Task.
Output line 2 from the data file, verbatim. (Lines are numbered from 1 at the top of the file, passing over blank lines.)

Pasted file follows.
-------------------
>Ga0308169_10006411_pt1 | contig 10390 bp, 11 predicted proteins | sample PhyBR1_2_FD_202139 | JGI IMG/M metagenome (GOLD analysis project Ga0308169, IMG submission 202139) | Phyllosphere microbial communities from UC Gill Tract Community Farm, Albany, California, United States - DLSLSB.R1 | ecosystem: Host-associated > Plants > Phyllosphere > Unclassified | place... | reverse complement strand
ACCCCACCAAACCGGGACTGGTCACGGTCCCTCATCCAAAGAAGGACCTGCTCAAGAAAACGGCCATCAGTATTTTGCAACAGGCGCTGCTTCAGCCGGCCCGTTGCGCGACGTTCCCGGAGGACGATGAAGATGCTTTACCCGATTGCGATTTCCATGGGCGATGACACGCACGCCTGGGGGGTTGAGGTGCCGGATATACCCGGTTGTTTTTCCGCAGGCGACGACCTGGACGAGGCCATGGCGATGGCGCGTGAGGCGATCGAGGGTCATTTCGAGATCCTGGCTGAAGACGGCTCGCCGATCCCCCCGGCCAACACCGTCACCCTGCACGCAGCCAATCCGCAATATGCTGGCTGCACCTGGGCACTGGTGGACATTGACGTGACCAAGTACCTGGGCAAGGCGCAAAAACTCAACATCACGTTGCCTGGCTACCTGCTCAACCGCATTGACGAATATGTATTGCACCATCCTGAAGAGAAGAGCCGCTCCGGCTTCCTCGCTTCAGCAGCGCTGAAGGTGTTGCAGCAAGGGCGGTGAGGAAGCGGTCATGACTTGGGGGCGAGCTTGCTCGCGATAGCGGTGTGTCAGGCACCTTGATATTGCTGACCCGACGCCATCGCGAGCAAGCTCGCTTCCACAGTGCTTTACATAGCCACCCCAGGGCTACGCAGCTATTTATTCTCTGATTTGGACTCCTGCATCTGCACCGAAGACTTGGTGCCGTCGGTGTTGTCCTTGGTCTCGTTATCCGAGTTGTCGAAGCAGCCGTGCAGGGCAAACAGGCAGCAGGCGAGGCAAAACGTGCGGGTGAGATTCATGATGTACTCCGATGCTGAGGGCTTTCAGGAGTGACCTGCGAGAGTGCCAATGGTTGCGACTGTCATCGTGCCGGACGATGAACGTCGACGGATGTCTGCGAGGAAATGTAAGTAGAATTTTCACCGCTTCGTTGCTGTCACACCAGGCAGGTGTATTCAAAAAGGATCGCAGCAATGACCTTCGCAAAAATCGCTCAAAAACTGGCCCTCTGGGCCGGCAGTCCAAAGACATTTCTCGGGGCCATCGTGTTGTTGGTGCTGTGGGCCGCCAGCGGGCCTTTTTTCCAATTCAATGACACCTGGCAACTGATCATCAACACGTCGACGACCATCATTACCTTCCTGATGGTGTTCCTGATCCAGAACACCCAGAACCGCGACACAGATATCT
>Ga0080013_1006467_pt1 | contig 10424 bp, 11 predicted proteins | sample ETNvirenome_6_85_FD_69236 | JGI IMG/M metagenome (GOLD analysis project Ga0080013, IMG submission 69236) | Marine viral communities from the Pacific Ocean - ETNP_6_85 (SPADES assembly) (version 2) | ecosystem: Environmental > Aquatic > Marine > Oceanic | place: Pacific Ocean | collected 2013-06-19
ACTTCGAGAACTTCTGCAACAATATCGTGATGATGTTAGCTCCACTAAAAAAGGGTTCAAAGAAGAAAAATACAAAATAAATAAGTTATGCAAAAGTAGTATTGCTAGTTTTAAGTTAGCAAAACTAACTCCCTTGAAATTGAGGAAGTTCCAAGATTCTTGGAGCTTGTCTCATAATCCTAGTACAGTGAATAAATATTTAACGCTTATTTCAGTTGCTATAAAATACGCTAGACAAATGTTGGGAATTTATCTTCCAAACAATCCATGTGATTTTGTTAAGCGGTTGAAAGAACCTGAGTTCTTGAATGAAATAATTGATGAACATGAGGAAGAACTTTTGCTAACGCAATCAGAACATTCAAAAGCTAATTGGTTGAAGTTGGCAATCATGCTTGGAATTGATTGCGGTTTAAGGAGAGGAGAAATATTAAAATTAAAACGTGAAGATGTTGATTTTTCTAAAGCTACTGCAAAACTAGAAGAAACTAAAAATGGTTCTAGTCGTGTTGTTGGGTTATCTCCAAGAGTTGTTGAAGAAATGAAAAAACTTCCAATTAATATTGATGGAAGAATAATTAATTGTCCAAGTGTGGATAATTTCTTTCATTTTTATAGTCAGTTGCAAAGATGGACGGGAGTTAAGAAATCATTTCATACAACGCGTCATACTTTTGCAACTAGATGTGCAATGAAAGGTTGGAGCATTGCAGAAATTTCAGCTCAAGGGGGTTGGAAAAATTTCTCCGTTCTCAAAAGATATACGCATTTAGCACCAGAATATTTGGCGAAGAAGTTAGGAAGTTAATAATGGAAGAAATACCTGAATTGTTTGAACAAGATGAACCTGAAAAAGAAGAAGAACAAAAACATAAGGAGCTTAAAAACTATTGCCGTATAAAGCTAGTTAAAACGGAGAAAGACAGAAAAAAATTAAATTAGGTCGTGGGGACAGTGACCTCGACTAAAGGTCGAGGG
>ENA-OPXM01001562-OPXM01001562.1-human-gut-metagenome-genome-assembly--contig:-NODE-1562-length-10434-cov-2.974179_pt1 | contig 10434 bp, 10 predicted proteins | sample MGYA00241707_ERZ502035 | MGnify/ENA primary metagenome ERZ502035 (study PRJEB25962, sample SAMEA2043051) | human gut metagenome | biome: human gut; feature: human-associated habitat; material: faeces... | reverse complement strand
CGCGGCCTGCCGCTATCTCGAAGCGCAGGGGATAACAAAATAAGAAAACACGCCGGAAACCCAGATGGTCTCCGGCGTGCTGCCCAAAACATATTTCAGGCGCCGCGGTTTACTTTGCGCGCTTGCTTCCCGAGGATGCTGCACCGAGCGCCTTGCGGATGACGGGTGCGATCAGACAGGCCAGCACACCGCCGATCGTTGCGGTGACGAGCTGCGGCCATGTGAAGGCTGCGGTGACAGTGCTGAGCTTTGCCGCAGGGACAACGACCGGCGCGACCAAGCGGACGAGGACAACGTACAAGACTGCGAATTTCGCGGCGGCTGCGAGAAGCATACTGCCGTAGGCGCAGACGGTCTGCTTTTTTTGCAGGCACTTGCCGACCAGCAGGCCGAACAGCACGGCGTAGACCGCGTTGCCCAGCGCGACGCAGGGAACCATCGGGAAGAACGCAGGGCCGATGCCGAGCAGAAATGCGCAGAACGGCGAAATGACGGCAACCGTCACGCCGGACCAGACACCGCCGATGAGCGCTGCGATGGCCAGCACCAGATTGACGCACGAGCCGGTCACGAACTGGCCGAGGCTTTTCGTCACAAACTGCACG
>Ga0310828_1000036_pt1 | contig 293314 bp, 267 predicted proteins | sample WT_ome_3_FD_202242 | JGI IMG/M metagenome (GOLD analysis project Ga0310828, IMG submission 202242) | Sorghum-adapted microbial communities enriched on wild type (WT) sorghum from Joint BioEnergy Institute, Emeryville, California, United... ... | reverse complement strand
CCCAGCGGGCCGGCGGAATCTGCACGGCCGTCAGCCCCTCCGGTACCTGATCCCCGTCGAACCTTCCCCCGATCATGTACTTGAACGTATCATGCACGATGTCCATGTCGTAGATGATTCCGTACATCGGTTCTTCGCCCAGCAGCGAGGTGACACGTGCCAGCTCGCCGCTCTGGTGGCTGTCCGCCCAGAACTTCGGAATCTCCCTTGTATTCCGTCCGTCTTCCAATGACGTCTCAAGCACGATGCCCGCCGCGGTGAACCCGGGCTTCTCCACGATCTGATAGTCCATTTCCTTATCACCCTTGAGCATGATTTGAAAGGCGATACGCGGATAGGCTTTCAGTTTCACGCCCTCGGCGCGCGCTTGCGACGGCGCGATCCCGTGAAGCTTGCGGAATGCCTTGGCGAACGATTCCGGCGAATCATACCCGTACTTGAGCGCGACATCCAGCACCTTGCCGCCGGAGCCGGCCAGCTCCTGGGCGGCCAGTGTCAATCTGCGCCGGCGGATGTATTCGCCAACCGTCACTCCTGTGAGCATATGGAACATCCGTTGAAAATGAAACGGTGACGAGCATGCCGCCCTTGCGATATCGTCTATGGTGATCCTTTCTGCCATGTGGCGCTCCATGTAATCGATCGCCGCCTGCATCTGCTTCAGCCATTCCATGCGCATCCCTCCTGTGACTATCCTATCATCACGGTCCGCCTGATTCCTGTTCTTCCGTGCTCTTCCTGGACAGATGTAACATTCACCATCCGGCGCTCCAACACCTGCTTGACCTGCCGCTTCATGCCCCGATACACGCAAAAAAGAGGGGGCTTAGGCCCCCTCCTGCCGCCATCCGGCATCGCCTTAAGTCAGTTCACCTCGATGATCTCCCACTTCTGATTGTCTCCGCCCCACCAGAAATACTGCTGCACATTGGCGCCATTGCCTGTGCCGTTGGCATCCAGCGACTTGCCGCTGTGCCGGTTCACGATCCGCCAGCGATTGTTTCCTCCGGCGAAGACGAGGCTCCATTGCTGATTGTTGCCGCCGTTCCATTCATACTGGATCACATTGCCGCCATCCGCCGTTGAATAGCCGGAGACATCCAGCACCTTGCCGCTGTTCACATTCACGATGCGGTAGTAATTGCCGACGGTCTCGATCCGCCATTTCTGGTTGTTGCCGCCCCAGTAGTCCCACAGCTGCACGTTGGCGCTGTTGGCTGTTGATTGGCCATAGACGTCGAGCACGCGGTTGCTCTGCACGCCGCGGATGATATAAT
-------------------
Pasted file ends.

ACCCCACCAAACCGGGACTGGTCACGGTCCCTCATCCAAAGAAGGACCTGCTCAAGAAAACGGCCATCAGTATTTTGCAACAGGCGCTGCTTCAGCCGGCCCGTTGCGCGACGTTCCCGGAGGACGATGAAGATGCTTTACCCGATTGCGATTTCCATGGGCGATGACACGCACGCCTGGGGGGTTGAGGTGCCGGATATACCCGGTTGTTTTTCCGCAGGCGACGACCTGGACGAGGCCATGGCGATGGCGCGTGAGGCGATCGAGGGTCATTTCGAGATCCTGGCTGAAGACGGCTCGCCGATCCCCCCGGCCAACACCGTCACCCTGCACGCAGCCAATCCGCAATATGCTGGCTGCACCTGGGCACTGGTGGACATTGACGTGACCAAGTACCTGGGCAAGGCGCAAAAACTCAACATCACGTTGCCTGGCTACCTGCTCAACCGCATTGACGAATATGTATTGCACCATCCTGAAGAGAAGAGCCGCTCCGGCTTCCTCGCTTCAGCAGCGCTGAAGGTGTTGCAGCAAGGGCGGTGAGGAAGCGGTCATGACTTGGGGGCGAGCTTGCTCGCGATAGCGGTGTGTCAGGCACCTTGATATTGCTGACCCGACGCCATCGCGAGCAAGCTCGCTTCCACAGTGCTTTACATAGCCACCCCAGGGCTACGCAGCTATTTATTCTCTGATTTGGACTCCTGCATCTGCACCGAAGACTTGGTGCCGTCGGTGTTGTCCTTGGTCTCGTTATCCGAGTTGTCGAAGCAGCCGTGCAGGGCAAACAGGCAGCAGGCGAGGCAAAACGTGCGGGTGAGATTCATGATGTACTCCGATGCTGAGGGCTTTCAGGAGTGACCTGCGAGAGTGCCAATGGTTGCGACTGTCATCGTGCCGGACGATGAACGTCGACGGATGTCTGCGAGGAAATGTAAGTAGAATTTTCACCGCTTCGTTGCTGTCACACCAGGCAGGTGTATTCAAAAAGGATCGCAGCAATGACCTTCGCAAAAATCGCTCAAAAACTGGCCCTCTGGGCCGGCAGTCCAAAGACATTTCTCGGGGCCATCGTGTTGTTGGTGCTGTGGGCCGCCAGCGGGCCTTTTTTCCAATTCAATGACACCTGGCAACTGATCATCAACACGTCGACGACCATCATTACCTTCCTGATGGTGTTCCTGATCCAGAACACCCAGAACCGCGACACAGATATCT